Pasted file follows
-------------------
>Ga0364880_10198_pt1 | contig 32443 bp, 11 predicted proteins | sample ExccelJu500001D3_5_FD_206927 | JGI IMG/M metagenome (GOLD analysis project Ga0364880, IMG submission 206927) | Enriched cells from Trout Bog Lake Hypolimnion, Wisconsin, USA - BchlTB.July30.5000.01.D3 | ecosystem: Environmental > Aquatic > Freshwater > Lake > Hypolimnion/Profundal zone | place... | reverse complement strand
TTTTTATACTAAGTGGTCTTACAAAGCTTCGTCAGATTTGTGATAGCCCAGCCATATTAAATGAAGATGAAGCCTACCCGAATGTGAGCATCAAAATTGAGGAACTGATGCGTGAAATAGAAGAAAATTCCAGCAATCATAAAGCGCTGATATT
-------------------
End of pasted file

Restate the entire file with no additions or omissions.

>Ga0364880_10198_pt1 | contig 32443 bp, 11 predicted proteins | sample ExccelJu500001D3_5_FD_206927 | JGI IMG/M metagenome (GOLD analysis project Ga0364880, IMG submission 206927) | Enriched cells from Trout Bog Lake Hypolimnion, Wisconsin, USA - BchlTB.July30.5000.01.D3 | ecosystem: Environmental > Aquatic > Freshwater > Lake > Hypolimnion/Profundal zone | place... | reverse complement strand
TTTTTATACTAAGTGGTCTTACAAAGCTTCGTCAGATTTGTGATAGCCCAGCCATATTAAATGAAGATGAAGCCTACCCGAATGTGAGCATCAAAATTGAGGAACTGATGCGTGAAATAGAAGAAAATTCCAGCAATCATAAAGCGCTGATATT